Cover

pdf iconDownload PDF

pp. 1-1

Title Page, Copyright

pdf iconDownload PDF

pp. i-iv

Contents

pdf iconDownload PDF

pp. v-vi

List of Illustrations

pdf iconDownload PDF

pp. vii-viii

read more

Acknowledgments

pdf iconDownload PDF

pp. ix-xii

...To my parents, Min Chul Yoo and Suk Za Yoo, “amesegënallo” for your love, encouragement, and support. To my sister ChaeRan Freeze and brother-in-law Gregory Freeze, “A sheynem dank!” I would not have been able to complete this book without your support and daily encouragement...

read more

Introduction

pdf iconDownload PDF

pp. 1-14

...After three years of language study at the Aoyama Academy, Yun transferred to the Tokyo Music School in April 1918 with the aspiration of becoming a soprano with a repertoire centered on Western music. The accolades and packed auditoriums were to no avail; when Yun returned to Korea in 1923, she suªered a blow to her personal reputation that almost ruined her career. Under family pressure, she attempted to borrow money...

read more

Chapter 1. Women in Choson Korea

pdf iconDownload PDF

pp. 15-57

...Though the penetration of Confucian ideals into Korean society was most visible at the level of discourse and ceremonies, the reform of social habits and kinship structures generated intense conflict, as individuals employed diverse resources and strategies to counter the state’s quest to create a uniform neo-Confucian order. By the mid-eighteenth century, a new culture of dissent had emerged in Korean society that fostered new mentalités...

read more

Chapter 2. The “New Woman” and the Politics of Love, Marriage, and Divorce in Colonial Korea

pdf iconDownload PDF

pp. 58-94

...In this chapter, I explore the changing discursive forces that competed to define Korean women’s identity and role within the context of the new spaces created by education. I argue that under the guise of Westernization and progress, a small coterie of literate women seized the initiative to enhance their education, determine their own physical appearance, and contribute to the debate about changing...

read more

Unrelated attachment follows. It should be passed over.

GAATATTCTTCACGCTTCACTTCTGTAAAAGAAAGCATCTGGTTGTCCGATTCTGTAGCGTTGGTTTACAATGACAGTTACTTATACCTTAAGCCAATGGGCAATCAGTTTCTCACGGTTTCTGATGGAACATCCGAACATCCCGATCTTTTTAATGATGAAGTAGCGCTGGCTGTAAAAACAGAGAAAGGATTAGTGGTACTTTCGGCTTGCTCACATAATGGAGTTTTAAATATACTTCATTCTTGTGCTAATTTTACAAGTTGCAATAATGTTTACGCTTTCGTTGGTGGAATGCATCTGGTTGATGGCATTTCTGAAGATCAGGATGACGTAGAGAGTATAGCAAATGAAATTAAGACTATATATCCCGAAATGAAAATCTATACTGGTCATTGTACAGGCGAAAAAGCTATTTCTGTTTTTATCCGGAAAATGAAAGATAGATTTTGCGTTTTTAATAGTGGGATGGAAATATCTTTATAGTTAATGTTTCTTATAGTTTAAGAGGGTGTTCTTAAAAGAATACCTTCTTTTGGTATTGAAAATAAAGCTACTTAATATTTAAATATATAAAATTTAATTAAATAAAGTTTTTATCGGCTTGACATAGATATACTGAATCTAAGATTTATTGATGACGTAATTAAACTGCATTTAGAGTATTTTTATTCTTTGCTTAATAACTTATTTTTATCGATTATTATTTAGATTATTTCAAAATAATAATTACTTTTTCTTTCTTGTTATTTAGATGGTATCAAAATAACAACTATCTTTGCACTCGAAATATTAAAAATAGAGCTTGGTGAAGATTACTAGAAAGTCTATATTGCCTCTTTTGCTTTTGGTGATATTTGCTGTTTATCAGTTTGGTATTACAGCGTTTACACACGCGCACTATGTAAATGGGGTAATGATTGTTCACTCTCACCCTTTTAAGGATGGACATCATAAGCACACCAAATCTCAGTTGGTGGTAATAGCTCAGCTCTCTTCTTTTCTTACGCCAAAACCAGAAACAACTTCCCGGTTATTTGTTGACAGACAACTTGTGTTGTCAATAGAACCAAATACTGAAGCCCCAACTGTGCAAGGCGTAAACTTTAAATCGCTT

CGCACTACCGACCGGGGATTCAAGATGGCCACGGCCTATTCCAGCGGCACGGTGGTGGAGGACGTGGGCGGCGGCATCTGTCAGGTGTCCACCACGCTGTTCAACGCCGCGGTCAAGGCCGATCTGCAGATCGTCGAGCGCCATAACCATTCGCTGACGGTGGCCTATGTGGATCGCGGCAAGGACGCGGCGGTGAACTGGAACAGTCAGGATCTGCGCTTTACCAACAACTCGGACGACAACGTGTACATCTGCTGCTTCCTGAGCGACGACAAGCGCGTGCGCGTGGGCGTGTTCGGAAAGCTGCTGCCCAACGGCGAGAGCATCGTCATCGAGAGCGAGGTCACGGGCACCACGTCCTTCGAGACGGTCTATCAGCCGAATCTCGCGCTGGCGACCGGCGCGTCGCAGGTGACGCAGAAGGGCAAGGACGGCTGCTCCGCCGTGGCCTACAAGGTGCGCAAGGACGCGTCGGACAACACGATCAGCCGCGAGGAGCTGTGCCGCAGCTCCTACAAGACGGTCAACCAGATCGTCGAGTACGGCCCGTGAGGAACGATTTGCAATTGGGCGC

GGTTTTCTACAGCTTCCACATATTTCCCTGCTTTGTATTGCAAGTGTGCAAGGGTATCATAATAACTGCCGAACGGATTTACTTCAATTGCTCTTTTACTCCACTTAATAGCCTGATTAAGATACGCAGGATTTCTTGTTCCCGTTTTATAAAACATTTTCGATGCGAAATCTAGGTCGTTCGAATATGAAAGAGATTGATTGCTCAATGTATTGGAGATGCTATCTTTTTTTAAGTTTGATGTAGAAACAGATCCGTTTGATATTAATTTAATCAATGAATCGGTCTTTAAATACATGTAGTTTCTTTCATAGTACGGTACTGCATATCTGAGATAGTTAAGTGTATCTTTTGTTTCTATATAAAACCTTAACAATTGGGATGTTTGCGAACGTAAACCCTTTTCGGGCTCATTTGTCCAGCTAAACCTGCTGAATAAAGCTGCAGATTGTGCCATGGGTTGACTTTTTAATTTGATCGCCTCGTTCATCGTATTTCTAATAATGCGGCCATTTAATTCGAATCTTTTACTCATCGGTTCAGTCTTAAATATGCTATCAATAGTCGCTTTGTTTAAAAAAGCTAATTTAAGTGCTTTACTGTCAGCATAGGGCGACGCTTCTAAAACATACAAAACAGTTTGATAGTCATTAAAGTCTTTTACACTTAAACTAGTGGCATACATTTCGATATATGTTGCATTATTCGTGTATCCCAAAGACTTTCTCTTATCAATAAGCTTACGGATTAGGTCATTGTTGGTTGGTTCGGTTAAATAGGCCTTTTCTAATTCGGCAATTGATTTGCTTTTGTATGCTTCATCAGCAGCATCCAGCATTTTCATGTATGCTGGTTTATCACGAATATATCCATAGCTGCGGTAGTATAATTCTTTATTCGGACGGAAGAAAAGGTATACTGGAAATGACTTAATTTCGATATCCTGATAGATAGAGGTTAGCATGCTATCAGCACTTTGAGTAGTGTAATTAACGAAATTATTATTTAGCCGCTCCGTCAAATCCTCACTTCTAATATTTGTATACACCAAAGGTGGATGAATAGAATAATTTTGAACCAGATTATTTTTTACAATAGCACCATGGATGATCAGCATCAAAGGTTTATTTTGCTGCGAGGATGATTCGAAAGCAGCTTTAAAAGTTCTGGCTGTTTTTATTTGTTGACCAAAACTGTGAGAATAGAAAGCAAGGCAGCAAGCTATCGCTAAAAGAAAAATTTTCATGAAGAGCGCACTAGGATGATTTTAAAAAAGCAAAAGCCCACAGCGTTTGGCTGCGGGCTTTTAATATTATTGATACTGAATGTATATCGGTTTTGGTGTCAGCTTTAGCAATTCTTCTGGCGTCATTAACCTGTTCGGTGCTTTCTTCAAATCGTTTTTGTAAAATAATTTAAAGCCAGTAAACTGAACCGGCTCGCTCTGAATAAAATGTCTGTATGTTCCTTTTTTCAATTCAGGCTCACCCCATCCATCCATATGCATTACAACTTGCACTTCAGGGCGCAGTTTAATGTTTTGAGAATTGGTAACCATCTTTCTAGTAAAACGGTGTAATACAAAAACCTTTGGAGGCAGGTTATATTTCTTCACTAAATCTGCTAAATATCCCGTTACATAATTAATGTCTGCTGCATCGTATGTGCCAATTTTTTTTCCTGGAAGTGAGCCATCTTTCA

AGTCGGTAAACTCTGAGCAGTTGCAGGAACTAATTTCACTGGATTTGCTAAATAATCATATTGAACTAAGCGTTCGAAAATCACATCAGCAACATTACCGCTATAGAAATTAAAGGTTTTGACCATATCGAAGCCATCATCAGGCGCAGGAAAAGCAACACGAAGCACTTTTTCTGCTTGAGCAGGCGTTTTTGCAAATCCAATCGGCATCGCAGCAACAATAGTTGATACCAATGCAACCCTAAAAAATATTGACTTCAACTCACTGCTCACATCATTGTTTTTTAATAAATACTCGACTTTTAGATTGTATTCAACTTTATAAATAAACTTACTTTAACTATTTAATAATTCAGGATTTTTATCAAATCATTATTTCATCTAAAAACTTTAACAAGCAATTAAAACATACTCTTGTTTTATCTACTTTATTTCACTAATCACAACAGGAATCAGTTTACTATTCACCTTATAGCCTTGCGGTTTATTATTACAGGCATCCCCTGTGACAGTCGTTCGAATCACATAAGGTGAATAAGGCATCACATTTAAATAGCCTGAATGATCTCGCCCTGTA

Chapter 3. The Female Worker: From Home to the Factory

pdf iconDownload PDF

pp. 95-126

...This chapter examines the transition of Korean women from the home to the newly constructed factories—a process fraught with tension, as colonial authorities reorganized the labor force through an intense sexual division of labor based on marital and reproductive status. The factory girl as a new...

read more

Chapter 4. Discoursing in Numbers: The Female Worker and the Politics of Gender

pdf iconDownload PDF

pp. 127-160

...This chapter explores the factors that generated discontent among Korean women workers and how they articulated and addressed their grievances. The image of the female worker in the Korean press was paradoxical: she was at once an innocent, exploited victim trapped in an oppressive factory system and an assertive activist who stirred up trouble. As a helpless victim, she could be assisted...

read more

Chapter 5. The Colonized Body: Korean Women’s Sexuality and Health

pdf iconDownload PDF

pp. 161-192

...This chapter examines the discursive forces that competed to define Korean women’s bodies within the framework of medical science. In particular, it focuses on reproductive biology, in which science sought to imbue the body with what Michel Foucault describes as the “mechanics of life...

read more

Conclusion

pdf iconDownload PDF

pp. 193-206

...The public was outraged that a “pro-Japanese traitor” who had flown promotional flights on behalf of the empire had been given a sympathetic movie about her life. Not only had she oªered her services to the colonial powers but she had allegedly carried on a scandalous aªair with Koizumi Matajiro, the minister of posts and telecommunications and grandfather of Koizumi Jun’ichiro, a former prime minister of Japan. In his defense...

Notes

pdf iconDownload PDF

pp. 207-260

read more

Guide to Romanization

pdf iconDownload PDF

pp. 261-270

...Korean and Japanese words and names in the text are romanized by the McCune- Reischauer and Hepburn systems, respectively, except those with their own divergent orthography. Korean and Japanese names cited in the text are given full names (surname first, no comma)...

Bibliography

pdf iconDownload PDF

pp. 271-302

Index

pdf iconDownload PDF

pp. 303-316